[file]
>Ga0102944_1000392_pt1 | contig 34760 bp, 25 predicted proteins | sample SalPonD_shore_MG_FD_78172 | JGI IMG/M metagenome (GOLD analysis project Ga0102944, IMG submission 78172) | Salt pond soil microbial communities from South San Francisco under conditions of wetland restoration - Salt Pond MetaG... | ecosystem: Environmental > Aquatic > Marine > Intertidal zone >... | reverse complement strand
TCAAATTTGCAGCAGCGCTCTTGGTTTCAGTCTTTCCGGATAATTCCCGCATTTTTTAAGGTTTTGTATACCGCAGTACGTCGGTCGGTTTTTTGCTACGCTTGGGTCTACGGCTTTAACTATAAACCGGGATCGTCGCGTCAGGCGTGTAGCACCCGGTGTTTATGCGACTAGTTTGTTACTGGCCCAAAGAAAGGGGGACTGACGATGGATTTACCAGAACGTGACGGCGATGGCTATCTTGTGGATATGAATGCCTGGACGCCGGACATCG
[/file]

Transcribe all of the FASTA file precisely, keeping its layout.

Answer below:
>Ga0102944_1000392_pt1 | contig 34760 bp, 25 predicted proteins | sample SalPonD_shore_MG_FD_78172 | JGI IMG/M metagenome (GOLD analysis project Ga0102944, IMG submission 78172) | Salt pond soil microbial communities from South San Francisco under conditions of wetland restoration - Salt Pond MetaG... | ecosystem: Environmental > Aquatic > Marine > Intertidal zone >... | reverse complement strand
TCAAATTTGCAGCAGCGCTCTTGGTTTCAGTCTTTCCGGATAATTCCCGCATTTTTTAAGGTTTTGTATACCGCAGTACGTCGGTCGGTTTTTTGCTACGCTTGGGTCTACGGCTTTAACTATAAACCGGGATCGTCGCGTCAGGCGTGTAGCACCCGGTGTTTATGCGACTAGTTTGTTACTGGCCCAAAGAAAGGGGGACTGACGATGGATTTACCAGAACGTGACGGCGATGGCTATCTTGTGGATATGAATGCCTGGACGCCGGACATCG